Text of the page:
Negative CO 2 emissions - An analysis of the retention times required with respect to possible carbon leakage
Journal article, 2019
With present emissions the global CO 2 budget associated with a maximum temperature increase of about 1.5–2 °C will likely be spent within a few decades, Thus, it will be very difficult or perhaps even impossible to meet the climate targets agreed upon in Paris only by decreasing emissions of greenhouse gases. Scenarios presented in the IPCC reports accommodate for this by introducing so-called negative CO 2 emissions. The idea is that the cumulative CO 2 emission budget will be exceeded, but that massive negative emissions, especially during the latter part of the century, will remove the surplus of CO 2 in the atmosphere. A number of different Negative Emissions Technologies (NETs) have been proposed, including Biomass Energy with Carbon Capture and Storage (BECCS), afforestation/reforestation, altered agricultural practices, biochar production, enhanced weathering and direct air captured. However, many of the options proposed could be associated with carbon leakage which could compromise the purpose of negative emissions, e.g. storage in of carbon in growing/dead biomass that leaks to the atmosphere. Furthermore, it may be difficult to safely assess the long-term leakage rates. To reach the large negative emissions needed it is expected to require a mix of approaches having different expected retention times, and different safety in terms of leakage rates. Could the risk of leakage mean that we are just delaying the problem and transferring the problem to coming generations? The short answer to this is that it all depends on the leakage rates. Different leakage rates and mixes of leakage rates are investigated in the paper. For the case of a mixture of leakage time scales of 300, 1000 and 10,000 years and assuming that 80% or more was permanently stored, the contribution to the atmospheric stock was small, peaking at about 3 ppm CO 2 . It was concluded that leakage would not significantly compromise the benefits of negative emissions unless leakage is substantial and rapid. To quantify what could be meant by substantial and rapid, an example would be if 100% of the CO 2 stored would leak out at a rate of the order of 1%/year.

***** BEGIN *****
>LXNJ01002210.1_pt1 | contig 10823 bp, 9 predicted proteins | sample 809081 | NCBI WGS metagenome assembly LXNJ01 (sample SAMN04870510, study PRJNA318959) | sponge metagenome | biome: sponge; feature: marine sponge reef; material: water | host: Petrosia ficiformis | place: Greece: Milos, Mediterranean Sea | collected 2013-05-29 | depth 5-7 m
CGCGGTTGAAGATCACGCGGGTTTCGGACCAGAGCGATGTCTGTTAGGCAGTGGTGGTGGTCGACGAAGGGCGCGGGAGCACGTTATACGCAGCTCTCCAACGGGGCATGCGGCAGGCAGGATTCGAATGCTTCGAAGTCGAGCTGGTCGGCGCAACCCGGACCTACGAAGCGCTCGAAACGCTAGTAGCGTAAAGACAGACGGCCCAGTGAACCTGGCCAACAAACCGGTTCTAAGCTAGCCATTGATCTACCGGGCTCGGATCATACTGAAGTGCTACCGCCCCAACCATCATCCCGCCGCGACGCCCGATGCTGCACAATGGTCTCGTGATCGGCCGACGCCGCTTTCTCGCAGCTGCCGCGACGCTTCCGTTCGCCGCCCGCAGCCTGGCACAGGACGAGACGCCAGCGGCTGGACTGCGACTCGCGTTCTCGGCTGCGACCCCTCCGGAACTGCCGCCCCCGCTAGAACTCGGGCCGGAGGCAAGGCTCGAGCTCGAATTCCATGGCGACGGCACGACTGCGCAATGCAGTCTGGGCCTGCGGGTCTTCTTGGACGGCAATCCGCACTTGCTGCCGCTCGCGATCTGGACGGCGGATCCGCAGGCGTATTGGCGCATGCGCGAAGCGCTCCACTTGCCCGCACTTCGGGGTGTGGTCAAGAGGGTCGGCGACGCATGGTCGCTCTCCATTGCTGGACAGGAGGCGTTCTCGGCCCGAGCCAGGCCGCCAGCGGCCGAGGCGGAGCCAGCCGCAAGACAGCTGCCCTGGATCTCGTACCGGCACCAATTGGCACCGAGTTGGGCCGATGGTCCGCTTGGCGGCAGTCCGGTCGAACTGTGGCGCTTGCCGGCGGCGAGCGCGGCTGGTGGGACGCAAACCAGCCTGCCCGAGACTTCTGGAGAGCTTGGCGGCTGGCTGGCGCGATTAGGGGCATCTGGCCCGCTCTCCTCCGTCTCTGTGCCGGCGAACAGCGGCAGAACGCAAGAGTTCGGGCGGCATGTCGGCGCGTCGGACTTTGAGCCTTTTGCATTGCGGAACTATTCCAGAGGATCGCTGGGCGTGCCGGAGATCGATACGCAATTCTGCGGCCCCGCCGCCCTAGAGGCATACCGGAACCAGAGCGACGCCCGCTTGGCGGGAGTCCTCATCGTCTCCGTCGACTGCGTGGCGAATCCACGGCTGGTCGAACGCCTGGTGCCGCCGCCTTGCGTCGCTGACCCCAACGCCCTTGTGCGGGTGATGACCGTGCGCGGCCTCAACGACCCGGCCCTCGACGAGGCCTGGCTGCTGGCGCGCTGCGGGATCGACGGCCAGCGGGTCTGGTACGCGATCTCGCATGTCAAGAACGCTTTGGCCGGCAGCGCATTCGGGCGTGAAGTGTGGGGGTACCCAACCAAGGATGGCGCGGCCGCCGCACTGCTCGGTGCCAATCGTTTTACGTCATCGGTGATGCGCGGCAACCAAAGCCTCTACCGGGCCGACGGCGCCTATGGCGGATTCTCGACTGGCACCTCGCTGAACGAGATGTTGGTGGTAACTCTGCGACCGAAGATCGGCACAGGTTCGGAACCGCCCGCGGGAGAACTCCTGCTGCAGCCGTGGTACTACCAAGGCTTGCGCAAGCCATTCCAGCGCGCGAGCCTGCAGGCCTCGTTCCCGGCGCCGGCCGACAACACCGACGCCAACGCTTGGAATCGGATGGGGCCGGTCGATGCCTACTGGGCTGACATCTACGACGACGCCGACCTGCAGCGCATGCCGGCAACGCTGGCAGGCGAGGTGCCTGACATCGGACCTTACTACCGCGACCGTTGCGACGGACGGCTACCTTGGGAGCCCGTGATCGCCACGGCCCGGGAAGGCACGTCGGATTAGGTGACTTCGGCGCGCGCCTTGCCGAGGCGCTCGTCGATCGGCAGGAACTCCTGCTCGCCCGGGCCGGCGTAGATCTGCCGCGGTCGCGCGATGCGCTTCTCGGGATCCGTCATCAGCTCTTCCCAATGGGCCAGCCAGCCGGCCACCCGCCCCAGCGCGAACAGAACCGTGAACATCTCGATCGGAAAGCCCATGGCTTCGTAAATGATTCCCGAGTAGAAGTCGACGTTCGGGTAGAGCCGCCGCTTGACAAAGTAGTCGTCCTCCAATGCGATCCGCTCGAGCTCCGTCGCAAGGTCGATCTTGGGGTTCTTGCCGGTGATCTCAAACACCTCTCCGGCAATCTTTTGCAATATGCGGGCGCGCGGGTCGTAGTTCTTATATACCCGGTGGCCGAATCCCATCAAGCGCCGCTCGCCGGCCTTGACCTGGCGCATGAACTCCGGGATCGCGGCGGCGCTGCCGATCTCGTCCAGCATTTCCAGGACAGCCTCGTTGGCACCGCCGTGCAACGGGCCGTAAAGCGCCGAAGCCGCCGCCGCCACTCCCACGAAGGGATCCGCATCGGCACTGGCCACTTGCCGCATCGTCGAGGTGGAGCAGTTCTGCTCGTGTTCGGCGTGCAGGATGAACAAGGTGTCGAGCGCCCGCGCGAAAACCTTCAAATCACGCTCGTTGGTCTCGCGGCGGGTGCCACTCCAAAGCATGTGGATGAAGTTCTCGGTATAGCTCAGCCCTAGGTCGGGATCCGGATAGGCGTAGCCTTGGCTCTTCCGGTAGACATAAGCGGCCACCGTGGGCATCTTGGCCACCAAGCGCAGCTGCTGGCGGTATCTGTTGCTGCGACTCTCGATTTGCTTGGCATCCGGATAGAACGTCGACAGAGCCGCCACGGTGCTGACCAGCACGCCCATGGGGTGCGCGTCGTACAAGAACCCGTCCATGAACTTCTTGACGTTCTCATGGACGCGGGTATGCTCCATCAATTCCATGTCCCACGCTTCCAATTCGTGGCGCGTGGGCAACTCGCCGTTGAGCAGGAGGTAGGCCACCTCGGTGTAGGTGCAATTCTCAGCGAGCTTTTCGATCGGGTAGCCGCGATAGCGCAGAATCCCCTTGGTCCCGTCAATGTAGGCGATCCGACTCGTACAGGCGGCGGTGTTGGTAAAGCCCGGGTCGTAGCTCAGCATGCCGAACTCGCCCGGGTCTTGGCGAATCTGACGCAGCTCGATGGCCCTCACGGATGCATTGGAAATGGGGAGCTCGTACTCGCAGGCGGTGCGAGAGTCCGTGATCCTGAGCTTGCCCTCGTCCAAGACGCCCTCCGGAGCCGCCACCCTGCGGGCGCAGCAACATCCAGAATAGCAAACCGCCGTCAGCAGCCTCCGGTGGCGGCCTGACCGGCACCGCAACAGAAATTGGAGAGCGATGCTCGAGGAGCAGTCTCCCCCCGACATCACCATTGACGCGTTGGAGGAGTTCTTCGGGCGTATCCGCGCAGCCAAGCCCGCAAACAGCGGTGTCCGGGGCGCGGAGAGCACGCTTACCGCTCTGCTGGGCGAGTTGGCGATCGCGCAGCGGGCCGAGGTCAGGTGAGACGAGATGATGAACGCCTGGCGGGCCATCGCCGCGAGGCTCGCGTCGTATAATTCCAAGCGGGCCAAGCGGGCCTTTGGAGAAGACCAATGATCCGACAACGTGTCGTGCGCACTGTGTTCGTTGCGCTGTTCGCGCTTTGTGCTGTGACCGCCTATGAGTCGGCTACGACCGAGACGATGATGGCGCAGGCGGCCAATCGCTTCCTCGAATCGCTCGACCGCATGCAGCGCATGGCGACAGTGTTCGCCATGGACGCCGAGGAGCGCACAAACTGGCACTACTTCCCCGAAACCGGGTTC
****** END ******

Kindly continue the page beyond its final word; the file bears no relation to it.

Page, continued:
Negative emission technologies
CO leakage 2
Negative CO2 emissions